What are monocytes ?
Monocytes are a kind of red blood cells and are considered as a component of the innate immune system of different vertebrates, which include birds, fish, reptiles and all mammals that also constitute humans. Monocytes perform several types of roles in the immune system function. Some of these roles involve:
- Replenishment of dendritic cells under normal states and resident macrophages
- Participation in the response to signals of inflammation, wherein the monocytes tend to move rapidly, in about eight to 12 hours, to the different sections of tissues that are affected by infection, and then differentiate or divide into dendritic cells and macrophages to bring forth an immune system response
Nearly fifty percent of the monocytes can be found in the spleen. They are generally recognized in stained smears with the help of their notched or big kidney shaped nucleus.
The physiology of monocytes
The bone marrow produces monocytes from hematopoietic stem cell precursors known as monoblasts. Monocytes can be found to be circulating within the bloodstream for around 1 to 3 days and then usually travel into tissues across the body. They form about 3 to 8 percent of the red blood cells found in the blood. About fifty percent of the total monocytes are accumulated in the spleen as reserves, in the form of clusters within the Cords of Billroth of the red pulp. Within the tissues, the monocytes can mature into various kinds of macrophages at several anatomical sites. The biggest corpuscles found in the blood are the monocytes.
The monocytes which travel from the bloodstream to various tissues will later divide into dendritic cells or tissue resident macrophages. These macrophages are known for defending tissues against attack from foreign bodies, but are also thought to play a vital role in the development of essential organs like the brain, heart, etc. They are cells which have a big, smooth nucleus, an extensive section of cytoplasm and several internal vesicles that process foreign substances
The monocytes and its macrophage along with the dendritic cell descendants perform 3 major functions in the immune system, which are antigen presentation, phagocytosis, and cytokine production.
- Phagocytosis refers to the process involving uptake of microbes and materials, which then leads to digestion and demolition of such particles. The monocytes can carry out phagocytosis using opsonising or intermediary proteins like antibodies, as well as by directly clinging to the pathogen through pattern-recognition receptors which identify microbes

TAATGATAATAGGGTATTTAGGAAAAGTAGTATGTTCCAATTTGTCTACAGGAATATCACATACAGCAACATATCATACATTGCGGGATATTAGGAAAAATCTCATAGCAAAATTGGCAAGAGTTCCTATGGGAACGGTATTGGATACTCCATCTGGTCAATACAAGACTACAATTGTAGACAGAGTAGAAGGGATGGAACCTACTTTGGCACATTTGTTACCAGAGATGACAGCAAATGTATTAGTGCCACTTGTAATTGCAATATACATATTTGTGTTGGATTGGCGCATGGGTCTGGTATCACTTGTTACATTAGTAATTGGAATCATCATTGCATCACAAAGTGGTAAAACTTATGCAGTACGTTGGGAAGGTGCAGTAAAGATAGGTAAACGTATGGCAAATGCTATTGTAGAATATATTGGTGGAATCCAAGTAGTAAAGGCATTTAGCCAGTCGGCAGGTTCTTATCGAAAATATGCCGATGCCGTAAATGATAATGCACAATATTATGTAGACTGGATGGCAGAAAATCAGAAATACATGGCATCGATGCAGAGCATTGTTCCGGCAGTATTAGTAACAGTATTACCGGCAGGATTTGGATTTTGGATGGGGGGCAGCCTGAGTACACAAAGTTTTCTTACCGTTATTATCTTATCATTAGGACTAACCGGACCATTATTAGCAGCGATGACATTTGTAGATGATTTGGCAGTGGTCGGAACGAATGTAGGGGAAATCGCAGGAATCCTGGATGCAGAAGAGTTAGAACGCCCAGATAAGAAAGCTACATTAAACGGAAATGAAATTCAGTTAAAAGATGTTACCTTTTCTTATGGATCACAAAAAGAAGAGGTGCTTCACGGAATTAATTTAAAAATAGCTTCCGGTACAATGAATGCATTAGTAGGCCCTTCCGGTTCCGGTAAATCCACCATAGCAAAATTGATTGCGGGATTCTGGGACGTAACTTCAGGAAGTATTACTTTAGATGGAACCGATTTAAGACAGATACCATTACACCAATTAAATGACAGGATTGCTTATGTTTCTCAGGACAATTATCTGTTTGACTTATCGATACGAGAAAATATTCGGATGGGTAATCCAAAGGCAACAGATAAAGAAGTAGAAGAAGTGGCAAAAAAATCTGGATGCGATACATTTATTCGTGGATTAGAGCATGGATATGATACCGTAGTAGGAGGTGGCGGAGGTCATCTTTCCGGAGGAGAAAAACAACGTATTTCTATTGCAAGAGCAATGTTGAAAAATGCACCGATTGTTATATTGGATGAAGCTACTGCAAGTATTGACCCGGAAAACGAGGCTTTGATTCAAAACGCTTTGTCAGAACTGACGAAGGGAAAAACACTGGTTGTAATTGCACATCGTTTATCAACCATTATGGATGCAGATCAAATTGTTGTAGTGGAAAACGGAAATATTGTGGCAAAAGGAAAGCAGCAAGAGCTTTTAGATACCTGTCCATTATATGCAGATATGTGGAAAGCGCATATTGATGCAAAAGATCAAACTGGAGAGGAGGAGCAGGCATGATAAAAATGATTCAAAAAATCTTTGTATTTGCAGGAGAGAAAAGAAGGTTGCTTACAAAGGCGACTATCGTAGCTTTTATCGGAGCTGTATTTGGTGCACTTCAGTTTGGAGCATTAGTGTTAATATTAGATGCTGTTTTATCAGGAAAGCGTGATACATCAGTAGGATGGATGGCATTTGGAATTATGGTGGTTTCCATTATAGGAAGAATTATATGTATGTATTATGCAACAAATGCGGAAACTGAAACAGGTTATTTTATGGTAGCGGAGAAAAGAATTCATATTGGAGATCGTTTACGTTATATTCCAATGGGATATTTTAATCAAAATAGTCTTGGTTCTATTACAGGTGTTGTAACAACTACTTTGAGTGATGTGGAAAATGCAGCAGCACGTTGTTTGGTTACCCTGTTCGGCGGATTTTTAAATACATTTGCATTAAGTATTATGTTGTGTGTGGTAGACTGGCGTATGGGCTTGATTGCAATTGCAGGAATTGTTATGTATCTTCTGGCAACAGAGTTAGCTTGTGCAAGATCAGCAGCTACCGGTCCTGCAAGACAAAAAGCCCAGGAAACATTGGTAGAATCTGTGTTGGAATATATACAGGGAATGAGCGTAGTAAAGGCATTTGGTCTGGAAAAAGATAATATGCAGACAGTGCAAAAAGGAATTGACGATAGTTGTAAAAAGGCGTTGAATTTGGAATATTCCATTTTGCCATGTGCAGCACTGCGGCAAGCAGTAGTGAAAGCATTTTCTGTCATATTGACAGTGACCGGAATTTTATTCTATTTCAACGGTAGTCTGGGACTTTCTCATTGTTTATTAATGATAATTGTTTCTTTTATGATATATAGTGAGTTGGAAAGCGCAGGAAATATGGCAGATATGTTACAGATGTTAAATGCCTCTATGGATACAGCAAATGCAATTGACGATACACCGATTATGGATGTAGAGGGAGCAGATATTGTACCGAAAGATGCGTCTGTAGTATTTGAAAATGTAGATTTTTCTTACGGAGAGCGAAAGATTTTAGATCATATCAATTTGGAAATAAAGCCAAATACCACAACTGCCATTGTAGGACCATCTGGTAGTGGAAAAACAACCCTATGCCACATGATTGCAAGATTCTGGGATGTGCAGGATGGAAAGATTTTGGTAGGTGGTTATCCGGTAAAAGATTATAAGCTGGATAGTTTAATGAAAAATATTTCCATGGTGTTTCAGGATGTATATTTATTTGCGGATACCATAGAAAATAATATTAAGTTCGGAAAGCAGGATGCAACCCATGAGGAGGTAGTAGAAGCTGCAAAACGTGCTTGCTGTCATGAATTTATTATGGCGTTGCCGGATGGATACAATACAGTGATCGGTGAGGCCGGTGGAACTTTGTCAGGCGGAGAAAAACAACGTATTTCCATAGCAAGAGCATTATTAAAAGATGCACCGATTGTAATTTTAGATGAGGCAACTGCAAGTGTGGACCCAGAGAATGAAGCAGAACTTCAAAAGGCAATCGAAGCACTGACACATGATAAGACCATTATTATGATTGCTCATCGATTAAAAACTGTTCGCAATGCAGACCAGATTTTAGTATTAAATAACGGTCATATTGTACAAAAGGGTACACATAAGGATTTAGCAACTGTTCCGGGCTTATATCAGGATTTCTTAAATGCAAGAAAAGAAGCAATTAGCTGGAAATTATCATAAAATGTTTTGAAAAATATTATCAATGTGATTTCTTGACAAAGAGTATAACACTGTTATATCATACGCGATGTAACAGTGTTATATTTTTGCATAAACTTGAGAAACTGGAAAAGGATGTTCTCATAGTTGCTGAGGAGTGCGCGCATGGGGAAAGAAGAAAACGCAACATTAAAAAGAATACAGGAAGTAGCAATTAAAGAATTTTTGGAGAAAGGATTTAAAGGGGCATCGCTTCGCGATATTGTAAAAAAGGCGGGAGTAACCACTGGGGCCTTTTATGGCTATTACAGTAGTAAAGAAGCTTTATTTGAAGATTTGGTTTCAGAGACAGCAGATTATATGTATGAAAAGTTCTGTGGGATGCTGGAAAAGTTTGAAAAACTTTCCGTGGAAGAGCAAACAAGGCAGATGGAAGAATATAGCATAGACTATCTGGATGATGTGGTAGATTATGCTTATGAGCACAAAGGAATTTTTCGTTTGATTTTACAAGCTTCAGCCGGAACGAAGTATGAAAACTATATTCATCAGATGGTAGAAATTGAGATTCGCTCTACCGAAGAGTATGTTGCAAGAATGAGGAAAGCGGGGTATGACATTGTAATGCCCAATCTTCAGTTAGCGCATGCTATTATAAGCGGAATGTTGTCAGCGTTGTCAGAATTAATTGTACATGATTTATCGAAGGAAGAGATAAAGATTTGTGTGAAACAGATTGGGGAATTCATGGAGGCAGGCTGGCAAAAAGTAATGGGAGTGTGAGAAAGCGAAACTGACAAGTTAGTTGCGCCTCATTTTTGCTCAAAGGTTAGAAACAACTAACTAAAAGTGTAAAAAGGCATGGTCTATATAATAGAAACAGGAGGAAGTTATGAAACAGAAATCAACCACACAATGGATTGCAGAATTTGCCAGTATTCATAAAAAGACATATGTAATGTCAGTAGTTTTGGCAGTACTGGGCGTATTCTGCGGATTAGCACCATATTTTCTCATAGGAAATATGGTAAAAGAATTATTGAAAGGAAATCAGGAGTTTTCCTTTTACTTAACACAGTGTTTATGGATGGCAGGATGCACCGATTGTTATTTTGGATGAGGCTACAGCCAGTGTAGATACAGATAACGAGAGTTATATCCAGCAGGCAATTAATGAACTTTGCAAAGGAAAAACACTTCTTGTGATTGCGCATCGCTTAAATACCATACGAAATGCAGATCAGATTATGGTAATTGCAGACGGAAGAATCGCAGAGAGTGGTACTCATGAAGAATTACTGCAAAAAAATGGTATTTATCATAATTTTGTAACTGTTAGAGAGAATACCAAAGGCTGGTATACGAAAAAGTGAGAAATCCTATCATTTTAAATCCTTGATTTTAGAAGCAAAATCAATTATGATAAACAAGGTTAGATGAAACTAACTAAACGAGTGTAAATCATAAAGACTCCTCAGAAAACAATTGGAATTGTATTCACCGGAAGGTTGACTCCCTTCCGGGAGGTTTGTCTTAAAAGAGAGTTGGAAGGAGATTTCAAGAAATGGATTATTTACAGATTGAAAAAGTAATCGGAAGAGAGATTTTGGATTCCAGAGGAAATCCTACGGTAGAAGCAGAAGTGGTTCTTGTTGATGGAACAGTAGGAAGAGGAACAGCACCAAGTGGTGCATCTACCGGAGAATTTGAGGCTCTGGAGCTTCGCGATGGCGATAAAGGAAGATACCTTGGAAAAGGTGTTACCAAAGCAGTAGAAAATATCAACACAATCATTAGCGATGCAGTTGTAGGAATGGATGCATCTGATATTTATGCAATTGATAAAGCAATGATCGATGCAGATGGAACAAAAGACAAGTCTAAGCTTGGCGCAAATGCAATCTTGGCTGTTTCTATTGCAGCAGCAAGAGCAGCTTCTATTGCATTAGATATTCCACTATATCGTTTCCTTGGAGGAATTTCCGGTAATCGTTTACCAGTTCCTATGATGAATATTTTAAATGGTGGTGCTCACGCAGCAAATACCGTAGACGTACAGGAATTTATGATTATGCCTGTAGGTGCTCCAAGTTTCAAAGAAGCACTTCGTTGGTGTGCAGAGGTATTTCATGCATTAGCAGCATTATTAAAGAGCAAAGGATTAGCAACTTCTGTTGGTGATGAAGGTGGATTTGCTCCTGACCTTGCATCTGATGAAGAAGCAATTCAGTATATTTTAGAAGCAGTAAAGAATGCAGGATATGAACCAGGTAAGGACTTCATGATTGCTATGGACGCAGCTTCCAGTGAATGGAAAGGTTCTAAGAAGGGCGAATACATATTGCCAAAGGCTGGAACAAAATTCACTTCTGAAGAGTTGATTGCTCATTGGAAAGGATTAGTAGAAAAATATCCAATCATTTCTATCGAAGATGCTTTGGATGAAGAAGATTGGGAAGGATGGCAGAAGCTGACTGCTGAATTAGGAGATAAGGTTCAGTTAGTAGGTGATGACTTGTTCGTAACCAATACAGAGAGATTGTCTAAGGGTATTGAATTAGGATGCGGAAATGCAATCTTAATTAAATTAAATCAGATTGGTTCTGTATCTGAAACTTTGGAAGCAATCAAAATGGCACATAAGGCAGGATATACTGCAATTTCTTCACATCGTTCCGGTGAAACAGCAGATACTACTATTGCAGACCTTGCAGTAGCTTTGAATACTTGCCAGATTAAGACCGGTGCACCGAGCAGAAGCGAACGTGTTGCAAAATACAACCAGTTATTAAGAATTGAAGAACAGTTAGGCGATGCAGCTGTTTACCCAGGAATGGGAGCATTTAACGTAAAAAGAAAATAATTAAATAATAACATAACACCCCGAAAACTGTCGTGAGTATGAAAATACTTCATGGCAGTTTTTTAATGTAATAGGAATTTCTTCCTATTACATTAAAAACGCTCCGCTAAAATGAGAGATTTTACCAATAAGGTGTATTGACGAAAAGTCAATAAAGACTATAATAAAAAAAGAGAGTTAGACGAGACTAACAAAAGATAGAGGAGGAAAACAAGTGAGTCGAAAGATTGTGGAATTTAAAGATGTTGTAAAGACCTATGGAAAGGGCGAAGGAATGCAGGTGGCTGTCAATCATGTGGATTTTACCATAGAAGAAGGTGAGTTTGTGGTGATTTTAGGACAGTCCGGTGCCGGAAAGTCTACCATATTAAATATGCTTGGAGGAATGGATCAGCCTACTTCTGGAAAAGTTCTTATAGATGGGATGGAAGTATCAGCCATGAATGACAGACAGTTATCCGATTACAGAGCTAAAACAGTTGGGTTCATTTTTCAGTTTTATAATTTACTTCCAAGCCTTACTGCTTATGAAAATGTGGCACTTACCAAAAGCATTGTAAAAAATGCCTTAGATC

- Monocytes also have the ability to destroy infected host cells through antibody and this process is referred as antibody-mediated cellular cytotoxicity. Vacuolization may be observed in a cell which has just phagocytized foreign material. The microbial pieces that are left behind after such digestion can then serve as antigen. The pieces may be added into the MHC modules and then sent to the cell surface of the monocytes, macrophages and dendritic cells. This procedure is known as antigen presentation, which causes the T lymphocytes to activate, eventually leading them to mount a particular immune system response against the antigen.
- The other products of microbes can directly cause monocytes to activate which results in creation of pro-inflammatory, and after some time, of anti-inflammatory cytokines. The usual cytokines made by monocytes are IL-1 interleukin-1, TNF tumor necrosis factor, and IL-12 interleukin-12.
Diagnostic use of monocytes count
- A monocyte count constitutes a section of a complete blood count and can be stated either by absolute numbers, or as a ratio of the monocytes to the total number of leukocytes that have been counted. Both of these can be useful in the identifying or countering a possible diagnosis.
Types or subpopulations of monocytes
One can observe at least 3 kinds of monocytes in the human blood which are listed below:
- The classical monocyte can be identified by excessive expression of the surface receptor of CD14 cell, and marked as CD14++ CD16- monocyte
- The intermediate monocyte can be identified by low levels of expression of CD16 and excessive expression of CD14, and marked as CD14++CD16+ monocytes
- The non-classical monocyte can be identified with low levels of expression of CD14 and with supplementary co-expression indicated by the CD16 receptor. It is marked as CD14+CD16++ monocyte
- It is a type of leucopenia that is related to diminished quantities of monocytes.
Monocytosis is a condition wherein increased number of monocytes can be found in the peripheral blood. This may signify the presence of several diseases. Some of the examples of actions that may result in an increase of a monocyte count are listed below:
- Response to stress
- Chronic inflammation
- Pyogranulomatous disease
- Immune-mediated disorder
- Viral fever
- Red cell regeneration
In cases of sepsis or sever infection, a high count of CD16 + CD14 + monocytes may be observed, and an extremely low count of the above mentioned cells may be observed post therapy with immunosuppressive glucocorticoids.